Here, ladies and gentlemen, is my CIA rant. I gotta get this out of my system – I was babbling about it pretty much all day after the speech, so otherwise, I’ll be doing this for practically EVAR until I write thoroughly about it.

(for those of you who don’t know, CIA stands for Congress in Action. it’s where US History students get assigned a representative, an issue, and must argue for or against this issue based on the opinions of their representative. this involves a lengthy research paper, a short speech, and an open debate.)

My representative is an ultra-crazy Democrat from Texas, strangely enough. I don’t exactly agree with her on 75% of everything, but thankfully, for this, I can argue my true opinion. The topic I presented was a fake bill providing for the legalization of Bush’s warrantless surveillance program. My job was to explain why this is a bad thing.

All around, I’ve actually had trouble with delivery of my content. I have really excellent content (if I do say so myself), but in both the paper and the speech, I’ve had issues with getting that message across. In the paper, I had serious length issues. I barely pulled it up to 6 full pages (although this can depend on which text editor you use), which is kind of the minimum. I had plenty of sources and research to use, but I ended up having to quote excessively, which I wasn’t too pleased about.

I initially had trouble coming up with convincing arguments, but in the end, it came around like this:

  • the bill is improper:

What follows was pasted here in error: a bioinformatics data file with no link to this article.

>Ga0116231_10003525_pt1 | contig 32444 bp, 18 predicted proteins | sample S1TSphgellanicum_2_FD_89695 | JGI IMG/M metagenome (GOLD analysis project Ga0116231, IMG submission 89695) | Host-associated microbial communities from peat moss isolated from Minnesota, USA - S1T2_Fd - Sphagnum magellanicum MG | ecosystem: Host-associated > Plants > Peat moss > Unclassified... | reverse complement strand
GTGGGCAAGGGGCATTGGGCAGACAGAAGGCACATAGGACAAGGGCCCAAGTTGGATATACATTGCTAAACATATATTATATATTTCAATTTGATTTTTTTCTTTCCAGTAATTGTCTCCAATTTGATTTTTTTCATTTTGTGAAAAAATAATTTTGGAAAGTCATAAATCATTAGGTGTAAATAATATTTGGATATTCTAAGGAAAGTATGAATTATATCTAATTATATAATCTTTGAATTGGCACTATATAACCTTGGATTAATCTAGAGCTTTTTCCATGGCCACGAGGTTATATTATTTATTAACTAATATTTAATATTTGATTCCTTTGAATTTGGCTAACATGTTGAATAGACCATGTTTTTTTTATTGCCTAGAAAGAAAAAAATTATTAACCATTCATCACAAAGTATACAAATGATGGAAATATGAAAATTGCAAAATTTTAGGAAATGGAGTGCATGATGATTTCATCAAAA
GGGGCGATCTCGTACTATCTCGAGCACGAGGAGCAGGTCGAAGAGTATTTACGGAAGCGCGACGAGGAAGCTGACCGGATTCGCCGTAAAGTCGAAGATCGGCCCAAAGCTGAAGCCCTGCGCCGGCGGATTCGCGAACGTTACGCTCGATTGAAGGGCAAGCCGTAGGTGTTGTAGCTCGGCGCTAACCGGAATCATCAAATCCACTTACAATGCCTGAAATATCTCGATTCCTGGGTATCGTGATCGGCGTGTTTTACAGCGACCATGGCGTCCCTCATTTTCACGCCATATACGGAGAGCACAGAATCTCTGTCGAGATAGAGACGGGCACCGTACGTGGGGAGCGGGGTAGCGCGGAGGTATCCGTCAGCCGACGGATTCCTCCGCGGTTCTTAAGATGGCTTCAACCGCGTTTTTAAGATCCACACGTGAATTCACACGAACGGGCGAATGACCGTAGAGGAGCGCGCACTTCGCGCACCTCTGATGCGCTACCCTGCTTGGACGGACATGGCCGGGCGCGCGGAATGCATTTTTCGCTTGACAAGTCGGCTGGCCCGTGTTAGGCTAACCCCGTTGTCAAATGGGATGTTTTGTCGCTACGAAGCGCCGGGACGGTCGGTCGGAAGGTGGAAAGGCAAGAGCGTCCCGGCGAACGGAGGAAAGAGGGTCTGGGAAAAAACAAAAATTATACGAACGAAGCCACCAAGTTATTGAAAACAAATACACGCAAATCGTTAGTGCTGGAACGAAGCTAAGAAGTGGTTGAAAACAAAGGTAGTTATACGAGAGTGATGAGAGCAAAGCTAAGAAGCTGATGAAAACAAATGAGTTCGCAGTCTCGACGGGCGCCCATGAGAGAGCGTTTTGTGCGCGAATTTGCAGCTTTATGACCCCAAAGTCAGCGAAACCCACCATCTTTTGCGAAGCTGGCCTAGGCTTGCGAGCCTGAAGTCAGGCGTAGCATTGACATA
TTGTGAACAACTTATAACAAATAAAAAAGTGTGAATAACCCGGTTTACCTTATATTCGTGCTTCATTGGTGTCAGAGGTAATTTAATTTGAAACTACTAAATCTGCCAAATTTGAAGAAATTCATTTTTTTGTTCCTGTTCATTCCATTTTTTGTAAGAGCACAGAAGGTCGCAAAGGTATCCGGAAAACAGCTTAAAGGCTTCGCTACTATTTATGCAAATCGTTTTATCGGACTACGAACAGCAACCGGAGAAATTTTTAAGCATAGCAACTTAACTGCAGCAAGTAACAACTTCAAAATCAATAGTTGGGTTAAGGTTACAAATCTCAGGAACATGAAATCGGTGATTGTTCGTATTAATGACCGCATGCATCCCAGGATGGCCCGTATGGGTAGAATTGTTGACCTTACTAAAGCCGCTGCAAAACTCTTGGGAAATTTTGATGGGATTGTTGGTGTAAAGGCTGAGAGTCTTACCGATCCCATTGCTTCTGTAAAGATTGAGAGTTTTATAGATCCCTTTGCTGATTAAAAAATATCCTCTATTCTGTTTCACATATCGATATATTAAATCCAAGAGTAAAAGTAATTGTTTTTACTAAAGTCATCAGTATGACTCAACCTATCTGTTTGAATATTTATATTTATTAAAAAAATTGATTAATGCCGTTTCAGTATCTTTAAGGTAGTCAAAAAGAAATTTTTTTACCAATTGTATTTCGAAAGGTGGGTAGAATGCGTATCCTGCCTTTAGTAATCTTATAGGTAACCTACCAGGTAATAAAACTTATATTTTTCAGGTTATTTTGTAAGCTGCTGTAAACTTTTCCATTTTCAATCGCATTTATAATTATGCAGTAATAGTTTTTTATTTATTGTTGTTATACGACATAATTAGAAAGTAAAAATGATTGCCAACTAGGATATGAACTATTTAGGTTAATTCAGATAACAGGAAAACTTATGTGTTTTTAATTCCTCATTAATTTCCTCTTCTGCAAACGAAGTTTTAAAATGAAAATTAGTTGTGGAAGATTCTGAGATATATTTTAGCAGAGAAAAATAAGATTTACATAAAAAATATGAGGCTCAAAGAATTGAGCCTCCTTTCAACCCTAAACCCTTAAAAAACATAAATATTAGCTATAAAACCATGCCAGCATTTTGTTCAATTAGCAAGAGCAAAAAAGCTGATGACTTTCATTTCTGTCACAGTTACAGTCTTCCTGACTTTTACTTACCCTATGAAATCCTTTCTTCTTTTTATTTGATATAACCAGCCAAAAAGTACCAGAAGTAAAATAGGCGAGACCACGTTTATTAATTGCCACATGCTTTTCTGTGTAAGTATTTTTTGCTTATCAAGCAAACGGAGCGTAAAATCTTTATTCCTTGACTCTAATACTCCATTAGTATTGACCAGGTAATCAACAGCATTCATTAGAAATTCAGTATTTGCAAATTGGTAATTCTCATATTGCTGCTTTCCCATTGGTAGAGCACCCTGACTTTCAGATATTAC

• violates IV Amendment (surveillance is unwarranted, and entirely unreported)
    • violates all provisions of FISA (exceeds the full year under which the president may conduct warrantless surveillance)
    • not provided for under the PATRIOT Act/AUMF (intended for action against the September 11 terrorists, and none others)
  • the bill is ineffective:
    • america faces much larger issues of security:
      • we’ve failed in the war on drugs (it’s a $65 Billion business in America alone)
      • we’ve failed in our border control (60 million people travel through the US yearly, 7 million living on american soil illegally)
    • the targets are hardly traceable considering the aforementioned facts
  • the bill is unnecessary:
    • warrants provide necessary checks & balances against abuse in the system
    • warrants are easily obtained (usually less than 24 hours), and not necessary for up to 72 hours under FISA, therefore meaning they do not hinder time-sensitive situations
    • aforementioned time-sensitive situations are EXTREMELY rare

That pretty much sums up my arguments. I tried to communicate most of that in my speech, but I was REALLY nervous and it was REALLY cold in that room, so I stopped a lot, coughed a lot, and apparantly scratched my nose a lot. Apparantly my “content was great, delivery was not so great”. Because of my bad delivery, a lot of my points didn’t reach home.

The ensuing debate was very infuriating. The “Republicans” were ABSOLUTELY obnoxious – they’d clap whenever anybody said anything supporting their side, and kept using the SAME argument over and over even though I’d proven them wrong (ex. they kept saying time-sensitive situations were still threatened, I kept quoting FISA, which provided exactly what they needed). I also didn’t get to address the biggest point which was “if you have nothing to hide, then why does it matter?”, because Khoa (the Speaker of the House) kept picking the same people. I really hope they let us finish it tomorrow.

So, yeah, that’s CIA. I’ve had fun with it.

And I’ll reap the whirlwind.

[edit: This is entirely unrelated, but I found this snippit from a BBC article on a truly awful military idea very funny.

“During WWII: Attach a bomb to a cat and drop it from a dive-bomber on to Nazi ships. The cat, hating water, will “wrangle” itself on to enemy ship’s deck. In tests cats became unconscious in mid-air.”

Estuans Interius